Ken Worthington - JPMorgan

Great, thank you. And I guess the second question is on the performance fees as well. What kind of assets do you have subject to the performance fees, and how do the performance fees work at Pzena?

Rich Pzena

We have just under 10% of our assets are underperformance fee basis. And I have to preface that with saying they're not all of the exact same contract, but typically they are based on three year performance rolling three year performance. And typically we get a percentage of the performance in excess of a benchmark. So, we will compare our three year number with the benchmark which is generally in the U.S. or generally be the rough 1000 value index. And we collect a fee that is in return for having accepted a base fee that is significantly below our standard fee schedule.

Ken Worthington - JPMorgan

Is it fourth-quarter focused? Is it rolling kind of throughout the year?

Rich Pzena

It's rolling throughout the year, it's purely on anniversary date of the client.

Ken Worthington - JPMorgan

Okay. So, there'd be no kind of seasonality, would there be any seasonality here? Was first quarter better than the second? Is fourth the best?

Rich Pzena

I mean when I look at the numbers they are all pretty equal except, actually when you asset weight them it's hard to see any big difference.

Ken Worthington - JPMorgan

Okay. Excellent. Thank you very much.

Operator

(Operator Instructions) Our next question from Roger with Macquarie.

Roger Smith - Macquarie

Hi, thanks very much. My question is really on the international and global investing strategy. And how do you guys get comfortable or develop local mileage of the geography or the marketplace that you're investing in? And is this something that's important, or does your process of investing sort of override that? Because I'm trying to understand, how do you find something that might be cheap versus sort of a structural problem in international marketplaces?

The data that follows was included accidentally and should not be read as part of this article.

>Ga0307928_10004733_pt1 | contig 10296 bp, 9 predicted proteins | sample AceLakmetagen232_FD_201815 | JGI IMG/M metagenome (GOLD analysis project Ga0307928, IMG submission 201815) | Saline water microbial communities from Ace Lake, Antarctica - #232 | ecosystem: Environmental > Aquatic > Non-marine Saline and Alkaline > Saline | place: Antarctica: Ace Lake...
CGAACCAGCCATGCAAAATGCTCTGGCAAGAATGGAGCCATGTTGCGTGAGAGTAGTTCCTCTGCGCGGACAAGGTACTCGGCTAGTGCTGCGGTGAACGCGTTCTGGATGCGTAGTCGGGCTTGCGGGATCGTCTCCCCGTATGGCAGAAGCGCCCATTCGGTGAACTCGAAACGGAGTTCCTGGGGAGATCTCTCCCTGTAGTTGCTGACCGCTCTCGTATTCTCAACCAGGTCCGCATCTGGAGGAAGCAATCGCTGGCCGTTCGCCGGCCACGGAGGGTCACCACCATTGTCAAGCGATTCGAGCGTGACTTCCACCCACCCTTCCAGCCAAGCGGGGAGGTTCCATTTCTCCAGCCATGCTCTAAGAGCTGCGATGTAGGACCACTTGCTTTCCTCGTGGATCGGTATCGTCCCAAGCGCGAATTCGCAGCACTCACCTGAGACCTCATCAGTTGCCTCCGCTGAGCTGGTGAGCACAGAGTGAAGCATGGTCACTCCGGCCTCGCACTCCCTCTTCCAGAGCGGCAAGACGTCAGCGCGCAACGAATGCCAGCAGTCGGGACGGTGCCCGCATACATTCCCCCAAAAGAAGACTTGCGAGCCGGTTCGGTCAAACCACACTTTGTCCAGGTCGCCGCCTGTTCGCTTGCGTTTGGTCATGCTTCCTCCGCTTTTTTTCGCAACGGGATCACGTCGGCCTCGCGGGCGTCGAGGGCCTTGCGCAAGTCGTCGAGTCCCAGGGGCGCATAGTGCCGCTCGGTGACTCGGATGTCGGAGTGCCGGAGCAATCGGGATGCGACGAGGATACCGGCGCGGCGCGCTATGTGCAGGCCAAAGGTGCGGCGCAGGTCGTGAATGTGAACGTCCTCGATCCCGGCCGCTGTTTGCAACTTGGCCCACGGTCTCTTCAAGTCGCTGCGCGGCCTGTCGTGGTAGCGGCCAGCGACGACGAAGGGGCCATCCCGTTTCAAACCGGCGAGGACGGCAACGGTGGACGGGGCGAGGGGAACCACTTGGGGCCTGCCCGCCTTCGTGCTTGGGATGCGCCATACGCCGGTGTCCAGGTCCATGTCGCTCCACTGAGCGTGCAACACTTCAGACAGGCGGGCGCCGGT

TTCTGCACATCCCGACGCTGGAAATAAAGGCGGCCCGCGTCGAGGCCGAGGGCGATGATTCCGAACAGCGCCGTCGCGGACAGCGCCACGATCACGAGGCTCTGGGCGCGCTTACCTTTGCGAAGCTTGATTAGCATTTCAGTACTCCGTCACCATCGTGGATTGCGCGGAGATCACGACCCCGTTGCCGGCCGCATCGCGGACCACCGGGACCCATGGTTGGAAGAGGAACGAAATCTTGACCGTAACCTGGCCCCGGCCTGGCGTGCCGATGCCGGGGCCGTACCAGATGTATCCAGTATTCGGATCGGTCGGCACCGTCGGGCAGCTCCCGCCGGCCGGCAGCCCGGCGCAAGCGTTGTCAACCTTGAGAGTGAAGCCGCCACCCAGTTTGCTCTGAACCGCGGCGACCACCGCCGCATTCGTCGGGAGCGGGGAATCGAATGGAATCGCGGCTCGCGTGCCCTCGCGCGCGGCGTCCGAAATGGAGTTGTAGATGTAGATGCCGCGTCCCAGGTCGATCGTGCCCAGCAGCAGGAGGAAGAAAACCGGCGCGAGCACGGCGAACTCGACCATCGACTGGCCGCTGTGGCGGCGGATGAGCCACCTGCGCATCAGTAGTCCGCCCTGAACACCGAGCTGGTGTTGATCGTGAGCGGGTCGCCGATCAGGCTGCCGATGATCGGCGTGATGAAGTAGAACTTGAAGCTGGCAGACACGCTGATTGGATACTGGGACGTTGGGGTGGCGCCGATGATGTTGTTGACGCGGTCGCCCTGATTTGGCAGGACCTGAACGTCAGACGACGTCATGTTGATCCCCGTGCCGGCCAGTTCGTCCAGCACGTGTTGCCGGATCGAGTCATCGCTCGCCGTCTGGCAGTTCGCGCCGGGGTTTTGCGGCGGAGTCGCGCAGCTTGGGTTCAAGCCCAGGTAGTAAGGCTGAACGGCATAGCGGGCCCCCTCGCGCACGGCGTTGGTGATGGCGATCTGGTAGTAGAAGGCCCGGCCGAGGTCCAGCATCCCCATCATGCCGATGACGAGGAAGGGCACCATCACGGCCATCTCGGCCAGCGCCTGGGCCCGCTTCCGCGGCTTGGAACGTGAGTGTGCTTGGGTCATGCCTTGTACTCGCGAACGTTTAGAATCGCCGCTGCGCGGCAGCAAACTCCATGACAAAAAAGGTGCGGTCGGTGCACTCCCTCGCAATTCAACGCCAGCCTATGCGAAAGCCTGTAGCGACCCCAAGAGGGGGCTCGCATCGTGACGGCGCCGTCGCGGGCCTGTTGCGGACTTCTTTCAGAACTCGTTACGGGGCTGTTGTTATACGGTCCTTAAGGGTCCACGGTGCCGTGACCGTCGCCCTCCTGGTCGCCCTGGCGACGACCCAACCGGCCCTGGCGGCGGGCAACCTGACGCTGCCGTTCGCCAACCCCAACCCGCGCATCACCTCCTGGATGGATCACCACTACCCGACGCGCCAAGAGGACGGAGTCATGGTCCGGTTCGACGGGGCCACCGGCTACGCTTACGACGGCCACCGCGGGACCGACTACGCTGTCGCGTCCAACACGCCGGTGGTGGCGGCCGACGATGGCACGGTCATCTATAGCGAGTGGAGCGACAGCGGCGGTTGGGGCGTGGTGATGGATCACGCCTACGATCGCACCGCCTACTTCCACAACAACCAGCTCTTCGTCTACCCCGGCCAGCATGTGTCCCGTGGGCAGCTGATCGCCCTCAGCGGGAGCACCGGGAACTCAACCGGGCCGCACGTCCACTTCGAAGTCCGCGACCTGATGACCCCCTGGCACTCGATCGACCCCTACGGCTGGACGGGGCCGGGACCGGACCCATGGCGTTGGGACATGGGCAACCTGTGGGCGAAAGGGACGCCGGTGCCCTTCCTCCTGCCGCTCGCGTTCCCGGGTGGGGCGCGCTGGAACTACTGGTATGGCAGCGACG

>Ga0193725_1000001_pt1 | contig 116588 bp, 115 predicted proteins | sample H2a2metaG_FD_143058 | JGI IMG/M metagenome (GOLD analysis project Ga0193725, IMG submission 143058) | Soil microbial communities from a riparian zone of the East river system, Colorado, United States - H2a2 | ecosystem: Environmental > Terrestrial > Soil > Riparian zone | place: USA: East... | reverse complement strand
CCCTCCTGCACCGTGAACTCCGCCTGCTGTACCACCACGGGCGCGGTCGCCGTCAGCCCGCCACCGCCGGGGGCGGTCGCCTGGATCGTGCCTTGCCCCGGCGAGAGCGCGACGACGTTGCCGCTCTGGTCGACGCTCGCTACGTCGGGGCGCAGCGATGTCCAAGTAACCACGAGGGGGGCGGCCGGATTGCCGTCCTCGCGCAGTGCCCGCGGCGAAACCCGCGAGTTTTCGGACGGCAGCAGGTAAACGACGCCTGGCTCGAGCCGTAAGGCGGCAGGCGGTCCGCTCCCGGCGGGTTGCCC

Rich Pzena

Well, the process that we employ outside the U.S. is the exact same process we employed in the United States. It's not based on assessing local market conditions. We are not taking positions on markets or countries. It's purely a bottom up research based products. So, the things that create value opportunities outside the United States are identical to the things that create value opportunities inside the United States which is generally something has happened to cause the earnings of a company to fall off their long-term trend. And our whole process is geared towards assessing whether those are permanent structural problems or temporary problems. This is what our expertise says. And the issues are exactly the same in U.S. that they are outside the U.S. It's not based on being present in a local market, because it's not information based. So, we are not trying to get information that other people don’t have, generally we are investing on what’s going on is completely obvious to everybody. And we are just willing to take a longer perspective on the ultimate resolution of those problems. So, we have been able to find opportunities everywhere in the world with a team all based in New York. I’d argue that having the team altogether is a significant advantage for our kind of approach versus having local presence, and I know what they debate that many, many have. But when your strategy is what ours is a deep value strategy having the team together is really a critical issue.

Roger Smith - Macquarie